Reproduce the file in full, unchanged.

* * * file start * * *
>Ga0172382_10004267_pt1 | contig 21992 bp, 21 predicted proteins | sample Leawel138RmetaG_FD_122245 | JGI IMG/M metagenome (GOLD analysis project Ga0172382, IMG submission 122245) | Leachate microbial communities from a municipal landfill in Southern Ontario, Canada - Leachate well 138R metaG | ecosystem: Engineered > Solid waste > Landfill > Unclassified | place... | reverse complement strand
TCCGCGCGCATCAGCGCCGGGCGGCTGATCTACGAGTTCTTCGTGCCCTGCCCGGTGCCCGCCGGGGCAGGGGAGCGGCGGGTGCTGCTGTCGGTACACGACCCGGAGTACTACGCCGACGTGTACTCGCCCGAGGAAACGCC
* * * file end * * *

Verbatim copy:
>Ga0172382_10004267_pt1 | contig 21992 bp, 21 predicted proteins | sample Leawel138RmetaG_FD_122245 | JGI IMG/M metagenome (GOLD analysis project Ga0172382, IMG submission 122245) | Leachate microbial communities from a municipal landfill in Southern Ontario, Canada - Leachate well 138R metaG | ecosystem: Engineered > Solid waste > Landfill > Unclassified | place... | reverse complement strand
TCCGCGCGCATCAGCGCCGGGCGGCTGATCTACGAGTTCTTCGTGCCCTGCCCGGTGCCCGCCGGGGCAGGGGAGCGGCGGGTGCTGCTGTCGGTACACGACCCGGAGTACTACGCCGACGTGTACTCGCCCGAGGAAACGCC